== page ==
Forget Jordan, Tiger Is the One in Rarified Air
I know this is called Monday Night Diary. And I know this is supposed to be about the football season and my adventures in it, but yesterday was the one Monday until January that I don't have a game and it allowed me to pay attention to the sports I used to pay attention to. If I didn't talk about Tiger Woods today, I'd be an utter moron.
What Tiger Woods is doing in golf is unbelievable. By winning in suburban Boston yesterday, Tiger has won five tournaments in a row. Ben Hogan once won six in a row and, more incredibly, Byron Nelson once won 11 in a row, a mark that seems utterly unapproachable, like Cy Young's 511 victories. Forgive me, because I don't mean to diminish Nelson's 11 or Hogan's six, but they didn't face anywhere near the talent and depth of talent that Tiger faces. You just can't win five tournaments in a row these days unless you're Superman. And Tiger is. The red shirt is Tiger's red cape.
Woods's dad, Earl, died in May. In Tiger's first tournament after that, the U.S. Open at Winged Foot, he missed the cut. It was the first cut he ever missed in a major as a pro and it was understandable, given the emotional burden he carried. But since then, Tiger has been the most intimidating golfer the sport has seen in decades, since Jack Nicklaus's prime. After finishing second in the Western Open, he rattled off five wins in a row, including two majors, the British Open and the PGA, where the strongest fields in the world assemble. In winning yesterday, Tiger started the round three strokes behind Vijay Singh, who is hardly a bucket of slop as a player, and, playing him eye to eye, ended up making up five strokes on him and beating him by two with a final-round 63!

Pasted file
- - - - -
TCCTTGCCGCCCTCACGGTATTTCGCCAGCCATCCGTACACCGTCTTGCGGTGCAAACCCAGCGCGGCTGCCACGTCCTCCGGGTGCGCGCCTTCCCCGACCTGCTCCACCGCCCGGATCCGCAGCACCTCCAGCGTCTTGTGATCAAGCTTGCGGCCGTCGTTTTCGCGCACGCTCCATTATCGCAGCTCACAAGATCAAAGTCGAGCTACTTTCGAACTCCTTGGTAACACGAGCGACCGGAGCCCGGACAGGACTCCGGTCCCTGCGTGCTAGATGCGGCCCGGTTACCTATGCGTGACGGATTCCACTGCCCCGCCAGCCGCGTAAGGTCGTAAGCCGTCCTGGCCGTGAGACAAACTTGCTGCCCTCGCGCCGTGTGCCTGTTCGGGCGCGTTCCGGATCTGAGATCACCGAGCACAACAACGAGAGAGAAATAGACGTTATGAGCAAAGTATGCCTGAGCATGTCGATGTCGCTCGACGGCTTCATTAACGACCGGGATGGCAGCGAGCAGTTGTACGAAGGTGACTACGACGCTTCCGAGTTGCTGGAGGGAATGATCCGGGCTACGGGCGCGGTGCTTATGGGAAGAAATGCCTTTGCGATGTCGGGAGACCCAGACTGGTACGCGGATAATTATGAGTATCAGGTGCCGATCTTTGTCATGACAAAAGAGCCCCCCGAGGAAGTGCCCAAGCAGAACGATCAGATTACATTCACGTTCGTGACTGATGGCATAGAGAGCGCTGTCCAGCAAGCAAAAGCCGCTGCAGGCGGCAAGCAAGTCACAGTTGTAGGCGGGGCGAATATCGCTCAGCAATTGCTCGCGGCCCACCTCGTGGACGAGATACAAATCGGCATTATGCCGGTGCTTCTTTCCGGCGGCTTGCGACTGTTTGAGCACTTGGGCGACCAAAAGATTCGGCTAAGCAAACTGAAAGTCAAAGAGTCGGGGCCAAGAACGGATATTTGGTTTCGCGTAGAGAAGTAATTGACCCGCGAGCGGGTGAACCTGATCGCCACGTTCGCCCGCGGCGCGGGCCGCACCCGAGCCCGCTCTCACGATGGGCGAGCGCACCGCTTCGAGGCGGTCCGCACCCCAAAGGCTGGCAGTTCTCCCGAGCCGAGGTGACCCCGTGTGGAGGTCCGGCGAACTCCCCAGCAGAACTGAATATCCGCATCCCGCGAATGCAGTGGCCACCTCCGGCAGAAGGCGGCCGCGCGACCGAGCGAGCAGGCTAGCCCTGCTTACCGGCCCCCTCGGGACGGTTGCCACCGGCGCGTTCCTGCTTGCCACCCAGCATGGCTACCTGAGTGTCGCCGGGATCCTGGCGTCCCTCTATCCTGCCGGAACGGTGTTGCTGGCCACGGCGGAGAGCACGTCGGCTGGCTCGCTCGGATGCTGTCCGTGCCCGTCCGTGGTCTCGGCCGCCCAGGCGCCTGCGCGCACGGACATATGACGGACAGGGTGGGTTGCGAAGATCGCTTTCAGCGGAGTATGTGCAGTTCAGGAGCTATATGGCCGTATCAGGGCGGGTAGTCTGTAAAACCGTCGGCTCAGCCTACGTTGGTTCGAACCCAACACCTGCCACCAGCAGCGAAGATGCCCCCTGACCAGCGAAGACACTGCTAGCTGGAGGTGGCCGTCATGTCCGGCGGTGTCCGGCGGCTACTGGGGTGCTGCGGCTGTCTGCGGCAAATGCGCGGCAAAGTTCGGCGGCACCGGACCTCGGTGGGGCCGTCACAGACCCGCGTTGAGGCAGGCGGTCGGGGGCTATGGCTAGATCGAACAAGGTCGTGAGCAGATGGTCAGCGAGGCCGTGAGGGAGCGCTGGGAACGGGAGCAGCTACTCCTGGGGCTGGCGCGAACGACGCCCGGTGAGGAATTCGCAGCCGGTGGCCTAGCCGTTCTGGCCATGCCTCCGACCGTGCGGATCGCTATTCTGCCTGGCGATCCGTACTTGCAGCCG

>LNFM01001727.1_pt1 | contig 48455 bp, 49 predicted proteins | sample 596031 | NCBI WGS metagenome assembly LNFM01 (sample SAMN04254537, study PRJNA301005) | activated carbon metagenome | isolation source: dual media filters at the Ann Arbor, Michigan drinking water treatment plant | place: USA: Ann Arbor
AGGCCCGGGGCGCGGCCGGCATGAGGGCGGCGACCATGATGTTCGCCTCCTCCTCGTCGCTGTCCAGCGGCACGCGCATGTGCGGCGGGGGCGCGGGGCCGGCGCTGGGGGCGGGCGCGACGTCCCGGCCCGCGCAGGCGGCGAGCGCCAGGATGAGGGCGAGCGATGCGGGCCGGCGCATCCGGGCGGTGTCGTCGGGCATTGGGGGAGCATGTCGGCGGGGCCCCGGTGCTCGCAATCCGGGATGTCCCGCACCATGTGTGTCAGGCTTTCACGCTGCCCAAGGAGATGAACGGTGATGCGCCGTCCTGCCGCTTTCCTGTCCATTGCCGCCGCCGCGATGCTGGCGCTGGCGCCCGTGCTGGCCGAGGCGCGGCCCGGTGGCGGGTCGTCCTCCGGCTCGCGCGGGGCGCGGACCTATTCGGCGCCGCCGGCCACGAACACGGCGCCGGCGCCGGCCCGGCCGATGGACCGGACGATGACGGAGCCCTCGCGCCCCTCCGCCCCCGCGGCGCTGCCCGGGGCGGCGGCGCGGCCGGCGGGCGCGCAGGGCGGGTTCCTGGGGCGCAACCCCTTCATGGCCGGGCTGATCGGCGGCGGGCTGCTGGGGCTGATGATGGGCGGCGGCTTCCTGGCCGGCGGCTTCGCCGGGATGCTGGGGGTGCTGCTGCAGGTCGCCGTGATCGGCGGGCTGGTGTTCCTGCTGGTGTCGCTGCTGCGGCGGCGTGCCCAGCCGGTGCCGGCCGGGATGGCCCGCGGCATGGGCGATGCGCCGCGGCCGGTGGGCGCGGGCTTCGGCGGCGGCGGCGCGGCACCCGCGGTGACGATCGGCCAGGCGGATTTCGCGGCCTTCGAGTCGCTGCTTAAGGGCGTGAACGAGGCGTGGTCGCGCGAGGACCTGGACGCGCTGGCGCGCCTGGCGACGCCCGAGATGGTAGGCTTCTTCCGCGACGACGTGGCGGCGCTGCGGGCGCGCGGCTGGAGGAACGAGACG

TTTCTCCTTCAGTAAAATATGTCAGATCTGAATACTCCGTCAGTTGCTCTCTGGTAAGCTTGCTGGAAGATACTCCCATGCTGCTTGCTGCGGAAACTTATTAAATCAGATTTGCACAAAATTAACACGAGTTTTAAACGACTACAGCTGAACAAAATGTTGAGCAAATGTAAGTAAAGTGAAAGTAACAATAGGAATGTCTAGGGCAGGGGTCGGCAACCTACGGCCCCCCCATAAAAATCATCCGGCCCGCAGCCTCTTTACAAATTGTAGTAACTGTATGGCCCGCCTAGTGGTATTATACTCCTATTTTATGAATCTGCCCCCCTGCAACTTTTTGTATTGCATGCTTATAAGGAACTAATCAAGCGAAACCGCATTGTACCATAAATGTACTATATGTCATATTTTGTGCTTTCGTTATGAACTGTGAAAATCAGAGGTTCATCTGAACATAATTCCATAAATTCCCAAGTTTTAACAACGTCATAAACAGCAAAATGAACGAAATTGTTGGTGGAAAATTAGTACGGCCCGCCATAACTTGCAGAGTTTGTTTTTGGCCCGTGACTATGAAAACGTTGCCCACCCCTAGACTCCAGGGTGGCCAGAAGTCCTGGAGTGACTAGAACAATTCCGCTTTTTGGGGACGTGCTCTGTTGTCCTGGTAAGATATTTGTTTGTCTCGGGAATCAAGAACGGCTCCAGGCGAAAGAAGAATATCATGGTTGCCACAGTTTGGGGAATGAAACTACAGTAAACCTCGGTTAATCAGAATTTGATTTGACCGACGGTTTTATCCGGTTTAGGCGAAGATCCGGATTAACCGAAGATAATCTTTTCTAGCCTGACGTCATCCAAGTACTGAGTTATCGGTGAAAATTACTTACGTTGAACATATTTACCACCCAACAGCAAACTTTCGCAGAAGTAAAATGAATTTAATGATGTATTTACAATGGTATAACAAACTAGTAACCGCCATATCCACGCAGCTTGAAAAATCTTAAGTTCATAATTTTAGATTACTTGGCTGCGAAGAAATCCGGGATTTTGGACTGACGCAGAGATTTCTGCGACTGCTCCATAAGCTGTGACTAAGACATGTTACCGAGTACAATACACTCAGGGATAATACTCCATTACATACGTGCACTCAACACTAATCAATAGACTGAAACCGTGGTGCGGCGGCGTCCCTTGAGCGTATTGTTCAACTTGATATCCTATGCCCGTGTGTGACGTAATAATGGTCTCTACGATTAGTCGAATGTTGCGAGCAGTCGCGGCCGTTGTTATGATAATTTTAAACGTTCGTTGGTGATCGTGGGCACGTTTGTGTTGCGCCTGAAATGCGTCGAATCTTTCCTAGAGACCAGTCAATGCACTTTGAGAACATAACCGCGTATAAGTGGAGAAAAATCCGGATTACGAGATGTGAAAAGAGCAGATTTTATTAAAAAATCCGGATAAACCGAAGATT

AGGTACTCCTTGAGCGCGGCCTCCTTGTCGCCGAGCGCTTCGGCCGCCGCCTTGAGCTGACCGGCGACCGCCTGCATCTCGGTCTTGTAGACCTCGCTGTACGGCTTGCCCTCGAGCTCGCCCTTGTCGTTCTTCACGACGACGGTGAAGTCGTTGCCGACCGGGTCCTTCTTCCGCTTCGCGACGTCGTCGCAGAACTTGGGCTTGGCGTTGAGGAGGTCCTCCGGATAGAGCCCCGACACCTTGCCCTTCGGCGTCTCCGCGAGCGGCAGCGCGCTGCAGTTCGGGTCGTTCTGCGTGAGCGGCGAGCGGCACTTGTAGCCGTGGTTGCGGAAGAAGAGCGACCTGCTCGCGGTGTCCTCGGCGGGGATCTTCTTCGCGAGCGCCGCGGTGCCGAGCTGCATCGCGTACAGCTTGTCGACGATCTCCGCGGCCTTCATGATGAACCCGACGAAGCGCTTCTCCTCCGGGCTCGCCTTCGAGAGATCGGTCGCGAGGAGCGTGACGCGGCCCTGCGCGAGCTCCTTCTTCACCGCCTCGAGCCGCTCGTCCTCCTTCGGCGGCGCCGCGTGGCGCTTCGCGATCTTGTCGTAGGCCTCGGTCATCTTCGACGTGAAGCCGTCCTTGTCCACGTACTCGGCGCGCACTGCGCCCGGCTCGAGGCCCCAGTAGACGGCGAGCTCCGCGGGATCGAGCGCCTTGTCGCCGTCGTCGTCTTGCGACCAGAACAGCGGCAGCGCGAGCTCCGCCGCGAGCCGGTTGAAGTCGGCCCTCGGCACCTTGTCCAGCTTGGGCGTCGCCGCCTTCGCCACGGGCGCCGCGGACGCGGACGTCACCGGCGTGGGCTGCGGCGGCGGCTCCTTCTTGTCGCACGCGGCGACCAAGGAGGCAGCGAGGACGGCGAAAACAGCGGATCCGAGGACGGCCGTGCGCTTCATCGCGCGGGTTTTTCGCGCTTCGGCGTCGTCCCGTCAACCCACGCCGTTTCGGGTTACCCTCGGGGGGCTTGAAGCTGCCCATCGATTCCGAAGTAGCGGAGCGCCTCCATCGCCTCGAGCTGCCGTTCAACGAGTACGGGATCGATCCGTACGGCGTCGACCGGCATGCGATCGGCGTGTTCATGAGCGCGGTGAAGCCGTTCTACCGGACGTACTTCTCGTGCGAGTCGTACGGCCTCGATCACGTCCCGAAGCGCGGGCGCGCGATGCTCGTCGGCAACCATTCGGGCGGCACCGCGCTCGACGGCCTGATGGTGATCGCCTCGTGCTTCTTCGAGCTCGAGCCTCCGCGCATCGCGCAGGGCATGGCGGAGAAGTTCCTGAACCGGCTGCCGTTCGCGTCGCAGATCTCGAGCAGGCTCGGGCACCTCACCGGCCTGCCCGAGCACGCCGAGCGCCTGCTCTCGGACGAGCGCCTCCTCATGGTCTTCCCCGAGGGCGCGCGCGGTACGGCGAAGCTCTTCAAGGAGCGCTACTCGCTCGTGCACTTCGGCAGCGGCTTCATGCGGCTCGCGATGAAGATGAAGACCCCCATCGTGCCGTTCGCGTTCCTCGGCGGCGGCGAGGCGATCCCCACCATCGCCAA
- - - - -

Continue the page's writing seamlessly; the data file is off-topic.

You can give Roger Federer all the credit in the world in tennis, but most tournaments Federer plays in have lackluster fields until the quarterfinals. And in the majors, where all the great players compete, Federer only has to win seven matches and only has to beat the person in front of him. In golf, you have to beat everybody to win. Tournament after tournament after tournament, Tiger has to beat the very best players.
To do this five tournaments in a row is staggering, even by Tiger Woods's standards. We've been lucky in the last few years to have seen Michael Jordan at his best and Roger Clemens at his best and Barry Bonds at his best (steroids or not) and John Elway, Emmitt Smith and Brett Favre at their best. To be fair, only Jordan dominated his sport like Tiger is dominating his. And, come on, Jordan had four guys on the court helping him.